A search for “evidence of global warming” led to the website of the Institute for Creation Research, a religious organization that promotes creationism. The site claims that current warming, perhaps caused by cosmic rays, “may be returning our global climate closer to that prevalent in the Garden of Eden.” The site ranked in first place in results for that search, ahead of NASA’s climate page.
‘There Are No Editors’
The Yale Forum analysis suggests that in general, Google users will find accurate and credible information about climate change. But skeptical viewpoints turn up far more often in search results than they do, for example, in the peer-reviewed scientific literature.
How does a creationist website rise higher in Google’s ranking than NASA’s climate page? And how does a site that claims the sun is causing global warming beat the U.S. Environmental Protection Agency’s website?
Understanding the answer to those questions requires a bit of knowledge about how Google works. To help people find information, the company’s computers first locate and retrieve webpages. Then, Google examines those pages and creates a giant index of the Web, akin to the index in the back of a textbook. When you enter a search query, Google’s algorithms determine which pages are the closest match.
The company does not disclose the exact rules its algorithms use to rank webpages. But one important factor is a site’s popularity, measured by the number of other sites that link to it.
“If a lot of people, or some respected people, are pointing at a particular website, that helps it rank better,” said Danny Sullivan, editor-in-chief of Search Engine Land, an industry publication.
Take climatechangefacts.info, the top-ranked site that claims the sun is causing global warming. If you type the address into Yahoo Site Explorer, you will see that the site, operated by an individual in Arlington, Va., has about 8,500 inlinks, or links from other pages. In contrast, the Environmental Protection Agency’s page on global warming facts has 44 inlinks.
“Google’s not trying to assess if what it lists is factually correct,” Sulllivan said. “There are no editors, in the human sense, reading all these pages.”
The Challenge of Scientific Vocabulary
Sites will also rank higher if they are friendly to search engines, or search-engine optimized. For example, most search engines assume that the words that appear in a page’s address and title and near the top of the page indicate what the site is about, so they give more weight to those words.
As a consequence, a page with the address climatechangefacts.info is well-poised to achieve a top ranking on a Google search for “climate change facts.” In fact, the site also holds the No. 1 position in search results by a Google search engine competitor, Microsoft’s Bing.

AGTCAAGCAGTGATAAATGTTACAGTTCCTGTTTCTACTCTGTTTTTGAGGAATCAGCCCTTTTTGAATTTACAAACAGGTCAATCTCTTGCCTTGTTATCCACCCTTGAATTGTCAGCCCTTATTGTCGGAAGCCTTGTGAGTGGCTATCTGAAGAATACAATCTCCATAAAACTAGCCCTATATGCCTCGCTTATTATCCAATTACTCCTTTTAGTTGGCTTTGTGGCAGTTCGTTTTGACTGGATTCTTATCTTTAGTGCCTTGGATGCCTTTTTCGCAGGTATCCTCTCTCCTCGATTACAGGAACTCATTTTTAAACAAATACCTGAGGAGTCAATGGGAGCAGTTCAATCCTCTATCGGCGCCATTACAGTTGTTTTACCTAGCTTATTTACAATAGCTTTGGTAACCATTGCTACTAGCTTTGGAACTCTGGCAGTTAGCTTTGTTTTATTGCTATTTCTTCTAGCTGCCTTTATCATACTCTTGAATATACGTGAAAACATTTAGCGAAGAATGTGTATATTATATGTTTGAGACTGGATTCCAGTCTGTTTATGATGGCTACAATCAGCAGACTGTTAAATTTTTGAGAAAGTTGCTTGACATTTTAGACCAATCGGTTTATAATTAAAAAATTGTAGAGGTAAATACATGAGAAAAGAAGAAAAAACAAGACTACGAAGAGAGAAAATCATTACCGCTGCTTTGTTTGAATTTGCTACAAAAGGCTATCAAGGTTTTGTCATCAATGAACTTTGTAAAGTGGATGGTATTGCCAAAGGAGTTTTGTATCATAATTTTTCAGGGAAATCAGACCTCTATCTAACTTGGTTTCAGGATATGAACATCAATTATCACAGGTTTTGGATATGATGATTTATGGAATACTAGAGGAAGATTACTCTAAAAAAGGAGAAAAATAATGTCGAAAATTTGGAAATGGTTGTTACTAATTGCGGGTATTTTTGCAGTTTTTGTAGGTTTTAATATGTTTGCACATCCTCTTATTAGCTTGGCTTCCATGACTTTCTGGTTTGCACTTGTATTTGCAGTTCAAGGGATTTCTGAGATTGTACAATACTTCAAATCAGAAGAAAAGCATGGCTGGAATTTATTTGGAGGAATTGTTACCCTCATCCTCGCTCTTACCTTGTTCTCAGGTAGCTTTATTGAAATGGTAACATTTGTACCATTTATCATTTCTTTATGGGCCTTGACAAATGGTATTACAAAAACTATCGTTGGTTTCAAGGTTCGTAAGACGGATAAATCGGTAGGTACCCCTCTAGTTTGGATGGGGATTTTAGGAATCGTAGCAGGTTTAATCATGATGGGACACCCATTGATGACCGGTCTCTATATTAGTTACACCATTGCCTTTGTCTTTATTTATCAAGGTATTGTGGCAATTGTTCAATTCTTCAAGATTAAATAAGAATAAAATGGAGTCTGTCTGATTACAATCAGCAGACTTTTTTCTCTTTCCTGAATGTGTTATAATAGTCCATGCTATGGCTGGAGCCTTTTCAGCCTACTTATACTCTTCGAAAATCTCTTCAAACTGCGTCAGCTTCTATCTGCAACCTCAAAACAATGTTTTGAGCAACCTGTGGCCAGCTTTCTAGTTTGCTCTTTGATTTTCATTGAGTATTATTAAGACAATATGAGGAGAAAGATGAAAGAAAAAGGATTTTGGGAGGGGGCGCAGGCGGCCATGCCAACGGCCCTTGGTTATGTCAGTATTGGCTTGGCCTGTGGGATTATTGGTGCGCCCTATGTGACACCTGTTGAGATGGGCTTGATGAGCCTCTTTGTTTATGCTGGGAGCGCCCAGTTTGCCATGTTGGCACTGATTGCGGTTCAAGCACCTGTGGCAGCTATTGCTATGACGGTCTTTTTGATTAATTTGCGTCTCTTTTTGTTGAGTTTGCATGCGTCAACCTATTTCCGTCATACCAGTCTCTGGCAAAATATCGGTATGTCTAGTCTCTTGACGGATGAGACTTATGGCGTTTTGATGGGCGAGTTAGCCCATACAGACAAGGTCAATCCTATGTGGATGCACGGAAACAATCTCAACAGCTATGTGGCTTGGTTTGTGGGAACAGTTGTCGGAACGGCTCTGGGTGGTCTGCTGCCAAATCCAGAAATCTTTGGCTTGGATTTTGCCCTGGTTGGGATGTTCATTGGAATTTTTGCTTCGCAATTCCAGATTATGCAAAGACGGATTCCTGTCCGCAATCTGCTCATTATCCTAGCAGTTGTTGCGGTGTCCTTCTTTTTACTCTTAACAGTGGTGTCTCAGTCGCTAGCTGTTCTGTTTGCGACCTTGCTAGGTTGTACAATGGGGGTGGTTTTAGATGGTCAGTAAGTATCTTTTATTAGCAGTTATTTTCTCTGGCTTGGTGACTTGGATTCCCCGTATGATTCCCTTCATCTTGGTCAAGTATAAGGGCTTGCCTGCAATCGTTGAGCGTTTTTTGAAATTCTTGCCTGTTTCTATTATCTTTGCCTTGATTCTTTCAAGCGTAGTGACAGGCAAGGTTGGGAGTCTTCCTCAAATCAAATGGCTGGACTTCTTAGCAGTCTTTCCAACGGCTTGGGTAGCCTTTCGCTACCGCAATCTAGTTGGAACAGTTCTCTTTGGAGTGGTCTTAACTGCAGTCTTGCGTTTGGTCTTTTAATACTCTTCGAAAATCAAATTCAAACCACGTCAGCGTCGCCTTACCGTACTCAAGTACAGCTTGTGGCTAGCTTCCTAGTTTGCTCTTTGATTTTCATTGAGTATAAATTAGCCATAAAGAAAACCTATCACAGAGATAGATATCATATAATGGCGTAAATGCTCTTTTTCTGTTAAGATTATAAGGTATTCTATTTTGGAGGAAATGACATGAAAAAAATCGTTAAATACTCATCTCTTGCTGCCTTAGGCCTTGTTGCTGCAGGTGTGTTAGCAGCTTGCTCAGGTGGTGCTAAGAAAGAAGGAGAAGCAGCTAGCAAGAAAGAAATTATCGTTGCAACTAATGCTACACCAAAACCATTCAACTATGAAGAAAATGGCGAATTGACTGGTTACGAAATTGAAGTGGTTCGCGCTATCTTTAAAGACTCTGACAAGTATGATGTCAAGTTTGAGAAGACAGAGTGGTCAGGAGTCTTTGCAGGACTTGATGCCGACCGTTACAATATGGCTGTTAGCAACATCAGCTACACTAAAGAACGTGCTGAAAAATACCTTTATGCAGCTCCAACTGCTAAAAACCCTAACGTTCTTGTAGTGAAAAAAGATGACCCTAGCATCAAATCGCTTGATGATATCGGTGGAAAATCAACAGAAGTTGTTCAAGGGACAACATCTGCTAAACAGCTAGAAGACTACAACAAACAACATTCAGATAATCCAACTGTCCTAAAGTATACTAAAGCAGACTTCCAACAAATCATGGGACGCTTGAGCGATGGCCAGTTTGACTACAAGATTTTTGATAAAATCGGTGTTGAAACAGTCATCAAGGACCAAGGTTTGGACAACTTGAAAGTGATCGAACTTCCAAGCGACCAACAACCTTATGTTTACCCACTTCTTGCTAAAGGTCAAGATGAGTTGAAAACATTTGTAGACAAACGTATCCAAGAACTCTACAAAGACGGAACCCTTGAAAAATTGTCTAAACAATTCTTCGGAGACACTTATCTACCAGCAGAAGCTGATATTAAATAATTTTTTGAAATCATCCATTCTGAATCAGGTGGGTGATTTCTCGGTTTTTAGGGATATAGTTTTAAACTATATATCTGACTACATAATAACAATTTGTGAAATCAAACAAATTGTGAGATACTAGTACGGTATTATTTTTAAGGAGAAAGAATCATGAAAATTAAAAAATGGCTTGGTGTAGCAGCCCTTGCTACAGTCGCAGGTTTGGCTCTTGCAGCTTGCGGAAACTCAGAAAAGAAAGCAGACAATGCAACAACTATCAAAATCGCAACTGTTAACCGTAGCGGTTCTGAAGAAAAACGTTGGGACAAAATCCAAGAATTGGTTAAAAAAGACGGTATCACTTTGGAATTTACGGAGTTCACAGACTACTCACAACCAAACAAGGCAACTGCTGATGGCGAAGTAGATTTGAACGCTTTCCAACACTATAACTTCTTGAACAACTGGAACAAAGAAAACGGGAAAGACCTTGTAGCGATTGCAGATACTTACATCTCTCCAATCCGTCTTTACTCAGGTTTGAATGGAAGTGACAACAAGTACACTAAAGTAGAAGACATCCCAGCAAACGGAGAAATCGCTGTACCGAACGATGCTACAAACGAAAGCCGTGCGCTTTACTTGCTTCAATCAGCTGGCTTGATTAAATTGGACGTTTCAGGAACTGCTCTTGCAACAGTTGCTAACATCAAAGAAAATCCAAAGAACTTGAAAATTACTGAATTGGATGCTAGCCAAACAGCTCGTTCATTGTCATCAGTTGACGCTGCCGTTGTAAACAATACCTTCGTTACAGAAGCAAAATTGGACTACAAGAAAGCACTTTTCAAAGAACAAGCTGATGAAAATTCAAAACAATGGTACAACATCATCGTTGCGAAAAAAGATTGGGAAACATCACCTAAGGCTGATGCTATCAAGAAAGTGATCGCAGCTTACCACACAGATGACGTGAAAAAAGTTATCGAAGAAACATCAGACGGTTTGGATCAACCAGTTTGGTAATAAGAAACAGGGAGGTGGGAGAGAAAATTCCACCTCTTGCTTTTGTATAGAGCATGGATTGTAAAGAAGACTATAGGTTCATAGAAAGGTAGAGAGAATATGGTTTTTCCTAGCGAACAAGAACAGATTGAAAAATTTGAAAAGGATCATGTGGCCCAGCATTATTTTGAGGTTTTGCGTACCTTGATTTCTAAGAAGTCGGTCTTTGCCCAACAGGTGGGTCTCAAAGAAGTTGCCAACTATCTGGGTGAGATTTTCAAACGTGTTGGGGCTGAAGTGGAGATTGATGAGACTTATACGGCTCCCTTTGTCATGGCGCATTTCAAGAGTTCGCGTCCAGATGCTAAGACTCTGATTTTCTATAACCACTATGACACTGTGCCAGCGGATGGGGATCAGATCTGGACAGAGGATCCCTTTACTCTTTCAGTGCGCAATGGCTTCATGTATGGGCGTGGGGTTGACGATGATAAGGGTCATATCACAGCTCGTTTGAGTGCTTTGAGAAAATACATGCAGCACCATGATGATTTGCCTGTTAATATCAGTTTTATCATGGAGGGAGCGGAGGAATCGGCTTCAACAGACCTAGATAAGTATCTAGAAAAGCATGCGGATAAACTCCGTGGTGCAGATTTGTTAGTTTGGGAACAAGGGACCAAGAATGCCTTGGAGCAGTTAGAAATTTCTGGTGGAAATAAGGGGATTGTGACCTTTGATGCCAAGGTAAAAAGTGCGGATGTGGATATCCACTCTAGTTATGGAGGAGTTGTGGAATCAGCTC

In contrast, many science-oriented pages are not search engine optimized. And they often use specialized vocabulary that members of the public are unlikely to search for, said Jamie Callan, a professor of computer science at Carnegie Mellon University.
Part of the explanation for the search engine results is that scientists are rewarded only for publishing in academic journals, Callan said. Few have received training in Web publishing or in search engine optimization.
“Scientists probably do need to spend more effort expressing their results in a way that the general public can understand them and creating the webpages that people can find,” he said.
Callan added that members of the public also need better training in how to find reliable and authoritative websites.
“We need to be more discerning consumers of information,” he said.
No ‘Final Victory’
Meanwhile, can search engines do a better job of pointing the public toward credible sites?
A Google spokeswoman, who insisted on anonymity because she is not a Google executive, said the company is always looking for ways to improve results. “Last year, we made 500 changes to the algorithm to improve search quality,” she said.
Prabhakar Raghavan, the head of Yahoo! Labs, the company’s research division, said that tilting search results, for instance, toward government and university websites might improve the quality of information for climate-related searches.
But he said that biasing the algorithm in that way also could disrupt results on other topics. “There is no mechanism for saying that the university or the government is always the best source,” he said.
He described search results as a game between search engine companies and Web publishers. The companies are working to provide better search results, he said, and some of the Web publishers are trying to subvert those results for commercial or political purposes.
Occasionally, a search engine company will take action against such a publisher. For example, The New York Times reported in February that J.C. Penney was using questionable linking tactics to drive Google searchers toward its site. In response, Google demoted the company’s ranking.
Search engine companies also monitor whole classes of queries, such as searches related to candidates for political office, Raghavan said. But he said that each time a search engine enacts a new set of ranking policies, Web publishers work rapidly to subvert those policies so that they will again achieve high rankings.
“I don’t believe there will ever be a final victory,” he said.
As with so much else, things may in the end come down to caveat emptor, let the buyer,or in this case the researcher, beware.